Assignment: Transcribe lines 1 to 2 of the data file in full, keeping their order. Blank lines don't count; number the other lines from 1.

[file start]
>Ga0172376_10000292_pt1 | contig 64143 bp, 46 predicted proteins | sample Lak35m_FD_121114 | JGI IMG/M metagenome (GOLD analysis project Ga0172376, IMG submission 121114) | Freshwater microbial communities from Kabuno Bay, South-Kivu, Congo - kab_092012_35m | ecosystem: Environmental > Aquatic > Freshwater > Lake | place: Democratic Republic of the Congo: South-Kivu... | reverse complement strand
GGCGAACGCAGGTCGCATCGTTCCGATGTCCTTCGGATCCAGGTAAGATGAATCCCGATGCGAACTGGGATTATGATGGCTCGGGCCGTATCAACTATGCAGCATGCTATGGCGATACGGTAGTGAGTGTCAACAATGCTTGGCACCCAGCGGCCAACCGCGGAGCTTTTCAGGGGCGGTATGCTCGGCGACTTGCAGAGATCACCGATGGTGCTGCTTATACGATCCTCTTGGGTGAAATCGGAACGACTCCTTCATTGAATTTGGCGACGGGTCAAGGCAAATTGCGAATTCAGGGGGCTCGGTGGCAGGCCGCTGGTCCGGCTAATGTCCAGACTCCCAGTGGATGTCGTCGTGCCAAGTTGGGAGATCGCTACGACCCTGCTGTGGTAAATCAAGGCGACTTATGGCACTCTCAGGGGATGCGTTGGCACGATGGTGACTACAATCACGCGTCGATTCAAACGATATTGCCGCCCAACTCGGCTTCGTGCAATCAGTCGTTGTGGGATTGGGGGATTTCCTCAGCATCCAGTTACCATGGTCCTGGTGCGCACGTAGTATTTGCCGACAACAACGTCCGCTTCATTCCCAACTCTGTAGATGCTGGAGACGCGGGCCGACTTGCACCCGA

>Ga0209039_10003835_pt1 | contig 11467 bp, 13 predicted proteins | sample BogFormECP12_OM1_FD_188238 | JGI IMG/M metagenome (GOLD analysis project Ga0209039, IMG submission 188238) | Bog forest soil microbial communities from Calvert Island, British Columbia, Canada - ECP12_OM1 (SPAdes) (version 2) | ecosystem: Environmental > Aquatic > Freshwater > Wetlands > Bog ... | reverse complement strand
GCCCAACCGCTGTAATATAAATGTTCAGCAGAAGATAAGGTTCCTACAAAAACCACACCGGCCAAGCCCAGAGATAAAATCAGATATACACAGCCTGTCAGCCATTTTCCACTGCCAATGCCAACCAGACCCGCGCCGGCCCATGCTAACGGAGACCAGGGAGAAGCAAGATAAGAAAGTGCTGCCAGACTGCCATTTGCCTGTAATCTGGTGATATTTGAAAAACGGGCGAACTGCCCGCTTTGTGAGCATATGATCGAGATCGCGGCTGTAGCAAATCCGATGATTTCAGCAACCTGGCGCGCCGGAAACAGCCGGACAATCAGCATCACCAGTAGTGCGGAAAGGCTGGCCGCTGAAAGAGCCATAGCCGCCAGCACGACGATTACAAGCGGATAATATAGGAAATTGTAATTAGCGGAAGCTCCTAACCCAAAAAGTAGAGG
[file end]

>Ga0172376_10000292_pt1 | contig 64143 bp, 46 predicted proteins | sample Lak35m_FD_121114 | JGI IMG/M metagenome (GOLD analysis project Ga0172376, IMG submission 121114) | Freshwater microbial communities from Kabuno Bay, South-Kivu, Congo - kab_092012_35m | ecosystem: Environmental > Aquatic > Freshwater > Lake | place: Democratic Republic of the Congo: South-Kivu... | reverse complement strand
GGCGAACGCAGGTCGCATCGTTCCGATGTCCTTCGGATCCAGGTAAGATGAATCCCGATGCGAACTGGGATTATGATGGCTCGGGCCGTATCAACTATGCAGCATGCTATGGCGATACGGTAGTGAGTGTCAACAATGCTTGGCACCCAGCGGCCAACCGCGGAGCTTTTCAGGGGCGGTATGCTCGGCGACTTGCAGAGATCACCGATGGTGCTGCTTATACGATCCTCTTGGGTGAAATCGGAACGACTCCTTCATTGAATTTGGCGACGGGTCAAGGCAAATTGCGAATTCAGGGGGCTCGGTGGCAGGCCGCTGGTCCGGCTAATGTCCAGACTCCCAGTGGATGTCGTCGTGCCAAGTTGGGAGATCGCTACGACCCTGCTGTGGTAAATCAAGGCGACTTATGGCACTCTCAGGGGATGCGTTGGCACGATGGTGACTACAATCACGCGTCGATTCAAACGATATTGCCGCCCAACTCGGCTTCGTGCAATCAGTCGTTGTGGGATTGGGGGATTTCCTCAGCATCCAGTTACCATGGTCCTGGTGCGCACGTAGTATTTGCCGACAACAACGTCCGCTTCATTCCCAACTCTGTAGATGCTGGAGACGCGGGCCGACTTGCACCCGA